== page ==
OpenBSD is great for older systems, since it is so lean...

The reason I am interested in Porteus is I need to run a specific binary Linux application. OpenBSD (unlike NetBSD or FreeBSD can't run Linux binaries natively or through a compatibility layer). They would need to be run on a Linux install running in a virtual machine on OpenBSD. I figured using a Live Linux distribution like Porteus or Knoppix would be quicker and would run faster a full Linux install and configuration on a virtual machine.

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Post#14 by Ed_P » 24 Mar 2019, 19:35

Zerotetration wrote:
24 Mar 2019, 14:08
Hey Ed_p thanks for the advice. I am not sure if I stated in my OP that the make_iso.sh script is not portable...It depends on Linux specific utilities like sfdisk and gparted. So I assume that users of FreeBSD / NetBSD / MacOS X would all have trouble using it...
You need to look at that script again Zerotetration because it does not reference sfdisk or gparted when I look at it, in any of it's 30 lines.
Zerotetration wrote:
24 Mar 2019, 14:34
If you want to try a "live" version of OpenBSD it is very simple. You download and dd the install file system image to a flash drive. The image file might be something like install64.fs Then you boot to the installer from the flash drive. The installer is a "ramdisk" image (bsd.rd) so you can install the OS on the same flash drive (overwriting the installer) or any other media (e.d. a hard drive) that you want.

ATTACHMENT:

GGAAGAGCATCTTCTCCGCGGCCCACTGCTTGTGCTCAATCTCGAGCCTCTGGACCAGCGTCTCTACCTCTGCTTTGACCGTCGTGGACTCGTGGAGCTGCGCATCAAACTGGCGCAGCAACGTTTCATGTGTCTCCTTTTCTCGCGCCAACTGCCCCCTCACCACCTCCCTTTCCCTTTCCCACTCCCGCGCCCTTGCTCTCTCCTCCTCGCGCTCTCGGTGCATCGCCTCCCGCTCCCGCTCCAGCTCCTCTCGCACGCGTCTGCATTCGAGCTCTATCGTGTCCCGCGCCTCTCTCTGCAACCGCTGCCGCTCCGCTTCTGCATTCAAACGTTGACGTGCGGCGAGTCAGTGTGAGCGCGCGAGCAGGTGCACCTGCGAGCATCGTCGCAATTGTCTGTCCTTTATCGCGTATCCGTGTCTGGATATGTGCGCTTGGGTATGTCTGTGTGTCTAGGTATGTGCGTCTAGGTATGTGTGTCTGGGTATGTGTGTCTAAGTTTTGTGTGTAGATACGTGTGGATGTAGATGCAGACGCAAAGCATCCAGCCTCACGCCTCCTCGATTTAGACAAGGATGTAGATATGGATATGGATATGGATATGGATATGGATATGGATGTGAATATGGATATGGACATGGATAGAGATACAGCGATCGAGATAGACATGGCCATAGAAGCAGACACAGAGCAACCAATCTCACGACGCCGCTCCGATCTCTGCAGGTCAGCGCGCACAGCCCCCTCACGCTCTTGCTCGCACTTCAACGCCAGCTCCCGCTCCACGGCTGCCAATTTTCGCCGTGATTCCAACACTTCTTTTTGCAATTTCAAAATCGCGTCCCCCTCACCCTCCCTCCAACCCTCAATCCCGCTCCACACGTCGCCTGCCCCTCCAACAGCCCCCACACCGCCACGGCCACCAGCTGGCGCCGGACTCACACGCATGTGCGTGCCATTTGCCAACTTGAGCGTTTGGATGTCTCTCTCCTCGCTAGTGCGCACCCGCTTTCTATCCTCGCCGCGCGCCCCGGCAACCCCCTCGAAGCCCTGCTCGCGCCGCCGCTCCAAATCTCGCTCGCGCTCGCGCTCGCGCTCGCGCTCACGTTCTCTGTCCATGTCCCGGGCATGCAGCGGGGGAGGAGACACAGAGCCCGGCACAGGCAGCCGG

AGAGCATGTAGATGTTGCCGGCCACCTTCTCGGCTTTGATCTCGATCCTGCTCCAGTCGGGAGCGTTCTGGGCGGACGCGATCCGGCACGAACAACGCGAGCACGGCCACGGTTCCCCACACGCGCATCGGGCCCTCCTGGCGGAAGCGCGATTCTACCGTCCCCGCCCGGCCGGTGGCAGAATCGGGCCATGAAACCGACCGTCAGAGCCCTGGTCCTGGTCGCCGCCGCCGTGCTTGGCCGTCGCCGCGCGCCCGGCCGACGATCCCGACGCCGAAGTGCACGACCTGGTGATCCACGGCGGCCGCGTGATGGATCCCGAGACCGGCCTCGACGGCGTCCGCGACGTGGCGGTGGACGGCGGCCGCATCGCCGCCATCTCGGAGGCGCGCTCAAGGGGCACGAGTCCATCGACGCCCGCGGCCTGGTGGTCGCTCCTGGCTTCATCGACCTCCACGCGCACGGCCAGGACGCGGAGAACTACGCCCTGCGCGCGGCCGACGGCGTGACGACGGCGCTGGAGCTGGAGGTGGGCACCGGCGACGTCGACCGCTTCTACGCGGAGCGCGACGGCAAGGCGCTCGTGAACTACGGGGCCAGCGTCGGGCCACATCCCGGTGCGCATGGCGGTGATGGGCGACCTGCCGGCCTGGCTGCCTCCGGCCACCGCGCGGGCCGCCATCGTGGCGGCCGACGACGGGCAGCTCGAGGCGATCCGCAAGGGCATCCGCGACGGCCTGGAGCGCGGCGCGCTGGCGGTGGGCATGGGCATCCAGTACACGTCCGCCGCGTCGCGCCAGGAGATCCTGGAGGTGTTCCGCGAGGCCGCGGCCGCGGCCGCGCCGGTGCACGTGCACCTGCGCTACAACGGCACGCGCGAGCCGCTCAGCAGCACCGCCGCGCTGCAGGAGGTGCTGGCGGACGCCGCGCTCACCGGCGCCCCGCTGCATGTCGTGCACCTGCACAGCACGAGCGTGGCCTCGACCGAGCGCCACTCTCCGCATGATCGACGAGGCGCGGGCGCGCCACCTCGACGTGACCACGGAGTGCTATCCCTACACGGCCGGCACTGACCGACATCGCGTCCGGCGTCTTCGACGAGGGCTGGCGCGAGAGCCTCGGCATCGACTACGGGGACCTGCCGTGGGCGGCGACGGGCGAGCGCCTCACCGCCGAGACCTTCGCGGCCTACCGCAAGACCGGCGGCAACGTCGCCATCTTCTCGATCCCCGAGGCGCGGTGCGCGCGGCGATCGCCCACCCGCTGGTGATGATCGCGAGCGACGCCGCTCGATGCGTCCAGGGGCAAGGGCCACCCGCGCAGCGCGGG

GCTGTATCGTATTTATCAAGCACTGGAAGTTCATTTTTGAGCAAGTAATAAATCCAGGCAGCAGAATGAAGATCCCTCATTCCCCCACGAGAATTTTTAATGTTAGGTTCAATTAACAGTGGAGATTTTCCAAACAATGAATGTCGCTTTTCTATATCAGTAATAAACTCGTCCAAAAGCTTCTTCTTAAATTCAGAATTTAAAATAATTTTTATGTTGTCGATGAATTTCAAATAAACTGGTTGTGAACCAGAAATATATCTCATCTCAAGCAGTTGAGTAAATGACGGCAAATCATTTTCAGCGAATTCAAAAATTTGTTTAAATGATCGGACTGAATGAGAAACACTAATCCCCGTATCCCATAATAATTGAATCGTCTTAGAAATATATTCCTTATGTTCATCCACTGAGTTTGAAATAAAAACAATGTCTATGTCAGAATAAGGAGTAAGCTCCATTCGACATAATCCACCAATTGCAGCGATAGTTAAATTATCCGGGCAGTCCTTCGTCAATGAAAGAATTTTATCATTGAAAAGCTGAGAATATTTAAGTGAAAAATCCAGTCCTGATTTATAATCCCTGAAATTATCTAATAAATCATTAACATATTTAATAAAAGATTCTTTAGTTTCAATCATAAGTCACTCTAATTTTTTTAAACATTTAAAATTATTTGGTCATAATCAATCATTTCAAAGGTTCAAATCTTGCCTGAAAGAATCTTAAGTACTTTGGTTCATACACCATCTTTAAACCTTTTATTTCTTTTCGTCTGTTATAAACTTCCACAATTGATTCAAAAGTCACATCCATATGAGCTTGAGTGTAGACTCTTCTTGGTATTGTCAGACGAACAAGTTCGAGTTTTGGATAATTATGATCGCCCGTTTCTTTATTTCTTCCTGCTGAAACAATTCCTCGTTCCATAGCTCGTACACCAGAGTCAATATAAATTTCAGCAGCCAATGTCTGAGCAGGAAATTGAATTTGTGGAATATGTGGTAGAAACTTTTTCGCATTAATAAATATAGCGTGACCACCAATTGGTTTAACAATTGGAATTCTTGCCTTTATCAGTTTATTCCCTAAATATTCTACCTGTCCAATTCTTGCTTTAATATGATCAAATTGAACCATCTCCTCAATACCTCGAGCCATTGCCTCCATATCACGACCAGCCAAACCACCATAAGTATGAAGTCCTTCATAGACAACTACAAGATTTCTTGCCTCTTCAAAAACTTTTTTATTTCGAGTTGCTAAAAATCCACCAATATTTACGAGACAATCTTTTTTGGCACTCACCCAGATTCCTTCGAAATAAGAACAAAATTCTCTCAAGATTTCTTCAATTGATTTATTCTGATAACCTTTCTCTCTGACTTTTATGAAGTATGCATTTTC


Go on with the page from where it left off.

As I said, no live systems, everything is set to install the system. I want something I can download and run and see what it does. I download ISOs and boot them directly with grub2; no CD, no flash drive, no install.

Do you know how to boot the install64.iso that I downloaded? This is what I have hacked together so far.

Code: Select all

menuentry " OpenBSD ISO"  --class debian --class icon-linux {

     set iso='/ISOs/install64.iso'
     set bootparms='set image /6.4/amd64/bsd.rd '

     search -f $iso --set=root
     loopback loop $iso
#     linux (loop)/boot/generic livemedia=/dev/sda6:/$iso $bootparms
     linux (loop)/kopenbsd /6.4/amd64/bsd.rd  #Boot-NoEmul.img $bootparms
#     initrd (loop)/6.4/amd64/bsd.rd
     }
Ed

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Post#15 by ncmprhnsbl » 24 Mar 2019, 20:36

Ed_P wrote:
24 Mar 2019, 19:35
You need to look at that script again Zerotetration because it does not reference sfdisk or gparted when I look at it, in any of it's 30 lines.
you appear to talking at cross purposes: Zerotetration was referring to /boot/Installer-for Linux.com script, not make_iso.sh (which in any case, just make another iso, just the same, not hybrid) certainly, a BSD compatible installer would be best, feel free to suggest the required tools if you have the time and inclination..
Zerotetration wrote:
24 Mar 2019, 14:13
You guys should provide a dd ready bootable ISO or image on the Porteus.org website...thanks again.
all future isos will be hybrids from now on.